Obama: US oil production growth shows policies are working
Rising gasoline prices in response to political unrest across the Middle East and North Africa show that the US should get moving on a comprehensive energy strategy that pursues more production as well as conservation, US President Barack Obama said in a White House press conference.
OGJ Washington Editor
WASHINGTON, DC, Mar. 11 -- Rising gasoline prices in response to political unrest across the Middle East and North Africa show that the US should get moving on a comprehensive energy strategy that pursues more production as well as conservation, US President Barack Obama said in a White House press conference.
“Let me be more specific: First, we need to continue to boost domestic production of oil and gas,” he told reporters. “Last year, American oil production reached its highest level since 2003…. Oil production from federal waters in the Gulf of Mexico reached an all-time high. For the first time in more than a decade, imports accounted for less than half of what we consumed,” he said.
Obama continued, “So any notion that my administration has shut down oil production might make a good political sound bite, but it doesn’t match up with reality. We are encouraging offshore exploration and production. We’re just doing it responsibly. I don’t think anybody has forgotten that we’re only a few months removed from the worst oil spill in our history. So what we’ve done is to put in place commonsense standards like proving that companies can actually contain an underwater spill. And oil companies are stepping up: We’ve approved more than 35 new offshore drilling permits that meet these new safety and environmental standards.”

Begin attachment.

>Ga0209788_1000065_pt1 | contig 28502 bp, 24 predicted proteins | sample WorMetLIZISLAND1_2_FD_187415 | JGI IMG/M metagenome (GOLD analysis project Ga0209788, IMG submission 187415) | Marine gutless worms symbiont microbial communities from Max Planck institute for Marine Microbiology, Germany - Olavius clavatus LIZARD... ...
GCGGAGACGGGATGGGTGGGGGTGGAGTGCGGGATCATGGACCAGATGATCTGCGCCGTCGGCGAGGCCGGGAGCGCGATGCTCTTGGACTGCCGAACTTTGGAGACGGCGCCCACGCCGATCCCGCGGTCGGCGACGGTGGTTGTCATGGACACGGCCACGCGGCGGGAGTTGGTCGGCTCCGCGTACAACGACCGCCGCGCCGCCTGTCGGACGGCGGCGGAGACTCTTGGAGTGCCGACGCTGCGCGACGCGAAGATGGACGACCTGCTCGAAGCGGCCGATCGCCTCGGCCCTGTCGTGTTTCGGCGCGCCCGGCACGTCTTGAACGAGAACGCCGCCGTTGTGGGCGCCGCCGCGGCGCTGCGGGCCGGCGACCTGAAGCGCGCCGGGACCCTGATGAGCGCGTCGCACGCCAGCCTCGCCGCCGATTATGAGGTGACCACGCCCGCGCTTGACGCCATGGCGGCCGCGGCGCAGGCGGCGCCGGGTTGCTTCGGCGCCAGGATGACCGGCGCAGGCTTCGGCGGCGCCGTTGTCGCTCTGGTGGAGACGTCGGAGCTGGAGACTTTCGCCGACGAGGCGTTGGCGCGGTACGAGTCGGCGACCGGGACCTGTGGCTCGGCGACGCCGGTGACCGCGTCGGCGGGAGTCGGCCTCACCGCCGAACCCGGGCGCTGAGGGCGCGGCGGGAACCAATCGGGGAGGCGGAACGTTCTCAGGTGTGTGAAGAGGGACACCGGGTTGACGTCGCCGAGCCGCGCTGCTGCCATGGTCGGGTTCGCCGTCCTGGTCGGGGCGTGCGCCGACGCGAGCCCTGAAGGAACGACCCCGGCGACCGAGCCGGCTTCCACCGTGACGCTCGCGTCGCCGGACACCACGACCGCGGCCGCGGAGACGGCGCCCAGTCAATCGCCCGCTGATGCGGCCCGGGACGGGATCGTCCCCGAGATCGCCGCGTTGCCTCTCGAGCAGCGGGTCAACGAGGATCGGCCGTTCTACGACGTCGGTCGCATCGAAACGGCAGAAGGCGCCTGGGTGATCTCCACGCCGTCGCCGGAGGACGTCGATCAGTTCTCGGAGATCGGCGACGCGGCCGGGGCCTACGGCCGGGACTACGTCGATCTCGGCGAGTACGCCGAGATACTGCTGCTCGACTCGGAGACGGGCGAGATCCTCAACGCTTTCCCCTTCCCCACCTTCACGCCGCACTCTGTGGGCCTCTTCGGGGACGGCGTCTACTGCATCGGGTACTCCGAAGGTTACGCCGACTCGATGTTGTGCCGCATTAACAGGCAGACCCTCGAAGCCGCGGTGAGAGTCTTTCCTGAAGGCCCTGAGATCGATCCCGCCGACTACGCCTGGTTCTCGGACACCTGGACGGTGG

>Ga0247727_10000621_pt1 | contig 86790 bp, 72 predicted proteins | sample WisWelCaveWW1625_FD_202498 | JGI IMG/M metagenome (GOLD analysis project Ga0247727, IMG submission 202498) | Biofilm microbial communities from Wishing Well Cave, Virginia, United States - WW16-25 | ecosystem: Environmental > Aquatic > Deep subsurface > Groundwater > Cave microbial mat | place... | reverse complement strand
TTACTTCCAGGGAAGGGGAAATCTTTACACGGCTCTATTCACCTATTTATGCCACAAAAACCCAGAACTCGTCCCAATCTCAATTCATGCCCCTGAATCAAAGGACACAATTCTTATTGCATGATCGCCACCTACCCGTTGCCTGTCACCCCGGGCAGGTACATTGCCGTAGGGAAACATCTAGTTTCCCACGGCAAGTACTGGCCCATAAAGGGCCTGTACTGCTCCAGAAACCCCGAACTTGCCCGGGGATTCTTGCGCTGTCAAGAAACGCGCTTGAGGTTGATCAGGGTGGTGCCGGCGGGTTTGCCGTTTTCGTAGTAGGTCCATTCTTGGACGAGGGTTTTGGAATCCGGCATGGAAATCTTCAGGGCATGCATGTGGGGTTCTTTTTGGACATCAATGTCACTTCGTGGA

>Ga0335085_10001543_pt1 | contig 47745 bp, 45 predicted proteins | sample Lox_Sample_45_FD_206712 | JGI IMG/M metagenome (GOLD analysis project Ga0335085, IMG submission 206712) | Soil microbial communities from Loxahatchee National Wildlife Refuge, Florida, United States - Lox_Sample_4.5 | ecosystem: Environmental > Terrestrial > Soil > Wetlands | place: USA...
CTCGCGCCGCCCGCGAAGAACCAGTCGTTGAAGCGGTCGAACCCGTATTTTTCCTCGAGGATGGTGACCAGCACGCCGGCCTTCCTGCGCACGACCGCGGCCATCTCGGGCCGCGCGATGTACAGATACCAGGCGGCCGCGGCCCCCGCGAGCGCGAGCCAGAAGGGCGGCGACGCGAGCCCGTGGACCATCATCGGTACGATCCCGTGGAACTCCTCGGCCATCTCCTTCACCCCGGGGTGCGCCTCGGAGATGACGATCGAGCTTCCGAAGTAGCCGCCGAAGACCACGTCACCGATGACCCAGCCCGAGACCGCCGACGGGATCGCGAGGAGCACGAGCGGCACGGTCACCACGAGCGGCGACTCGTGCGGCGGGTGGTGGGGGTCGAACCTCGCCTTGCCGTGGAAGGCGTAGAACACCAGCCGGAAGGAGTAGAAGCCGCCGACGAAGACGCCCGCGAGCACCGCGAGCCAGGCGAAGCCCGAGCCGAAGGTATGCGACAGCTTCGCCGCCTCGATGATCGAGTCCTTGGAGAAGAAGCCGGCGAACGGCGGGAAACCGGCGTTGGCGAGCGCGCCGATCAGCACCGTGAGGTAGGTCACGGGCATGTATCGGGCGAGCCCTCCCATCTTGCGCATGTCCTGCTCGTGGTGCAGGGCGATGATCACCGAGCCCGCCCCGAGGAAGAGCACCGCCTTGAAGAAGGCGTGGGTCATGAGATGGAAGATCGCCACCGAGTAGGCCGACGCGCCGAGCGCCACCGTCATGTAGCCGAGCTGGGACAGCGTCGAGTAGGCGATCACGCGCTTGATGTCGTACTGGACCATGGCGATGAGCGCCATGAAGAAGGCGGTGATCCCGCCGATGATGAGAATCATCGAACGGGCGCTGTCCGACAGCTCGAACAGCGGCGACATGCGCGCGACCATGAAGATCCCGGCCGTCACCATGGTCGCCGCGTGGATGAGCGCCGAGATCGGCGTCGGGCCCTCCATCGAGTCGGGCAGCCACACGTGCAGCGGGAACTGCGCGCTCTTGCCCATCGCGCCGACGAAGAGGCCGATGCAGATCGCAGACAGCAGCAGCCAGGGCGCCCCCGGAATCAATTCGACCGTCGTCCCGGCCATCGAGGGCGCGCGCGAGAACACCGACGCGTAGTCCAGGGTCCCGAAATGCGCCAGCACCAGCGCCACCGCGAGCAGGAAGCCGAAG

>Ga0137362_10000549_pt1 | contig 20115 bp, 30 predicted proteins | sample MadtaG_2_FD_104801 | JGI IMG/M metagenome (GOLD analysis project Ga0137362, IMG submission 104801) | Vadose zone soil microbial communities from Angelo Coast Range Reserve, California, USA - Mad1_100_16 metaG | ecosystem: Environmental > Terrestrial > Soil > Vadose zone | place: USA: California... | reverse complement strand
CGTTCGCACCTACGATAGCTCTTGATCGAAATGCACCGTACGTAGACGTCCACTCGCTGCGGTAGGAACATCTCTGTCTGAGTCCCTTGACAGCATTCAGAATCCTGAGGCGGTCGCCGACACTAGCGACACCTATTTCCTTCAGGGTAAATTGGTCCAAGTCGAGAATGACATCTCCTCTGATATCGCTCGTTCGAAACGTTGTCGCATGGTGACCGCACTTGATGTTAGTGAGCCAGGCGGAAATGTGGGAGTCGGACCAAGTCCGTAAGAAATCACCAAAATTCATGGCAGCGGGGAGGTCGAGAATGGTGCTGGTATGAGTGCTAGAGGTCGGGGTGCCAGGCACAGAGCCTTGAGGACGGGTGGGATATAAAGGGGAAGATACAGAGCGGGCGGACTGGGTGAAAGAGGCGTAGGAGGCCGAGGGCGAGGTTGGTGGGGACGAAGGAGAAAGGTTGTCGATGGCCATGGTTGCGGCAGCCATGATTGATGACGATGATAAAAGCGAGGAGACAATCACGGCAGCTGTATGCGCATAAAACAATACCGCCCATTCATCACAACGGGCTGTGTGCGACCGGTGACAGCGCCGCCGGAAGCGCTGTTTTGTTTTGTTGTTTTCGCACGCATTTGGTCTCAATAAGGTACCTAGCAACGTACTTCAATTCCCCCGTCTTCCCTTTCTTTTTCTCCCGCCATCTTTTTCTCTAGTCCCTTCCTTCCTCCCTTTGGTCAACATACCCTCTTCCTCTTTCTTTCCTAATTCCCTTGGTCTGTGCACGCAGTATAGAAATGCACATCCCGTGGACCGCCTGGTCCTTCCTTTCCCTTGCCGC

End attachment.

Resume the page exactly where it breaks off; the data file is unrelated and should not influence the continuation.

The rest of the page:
Oil and gas industry groups immediately challenged his statement. “The Obama administration continues to delay or defer action on developing our domestic resources of oil and natural gas at every turn,” American Petroleum Institute Pres. Jack N. Gerard said. “The trend is alarming. The administration has postponed lease sales in offshore areas. It has cancelled lease sales in onshore federal lands. It has extended permitting timelines for current leases and added unnecessary regulatory burdens. It has chosen inaction on essential energy projects that would create jobs, drive economic growth, and boost federal revenues.”
Congressional Republican energy leaders also were critical. “Near $4[/gal] gasoline is hurting American families and small businesses, increasing the costs of everything from fuel to groceries, and threatening job creation and economic recovery,” said US House Natural Resources Committee Chairman Doc Hastings (Wash.). “Despite President Obama’s talk of increasing American oil production, his rhetoric does not match his actions. Since taking office, the Obama administration has repeatedly blocked access to American energy, from the de facto moratorium in the Gulf of Mexico to canceled onshore lease sales. It’s disingenuous for the president to take credit for increased oil production that is the result of his predecessor’s actions, not his own.”
National Ocean Industries Association Pres. Randall B. Luthi said Obama’s statements contained some inaccuracies. “Most of the current production increase is likely a result of leases that were issued years earlier,” he said. “In fact, most offshore leases, particularly the large producing deep water wells, take years to come to fruition after the lease is issued.”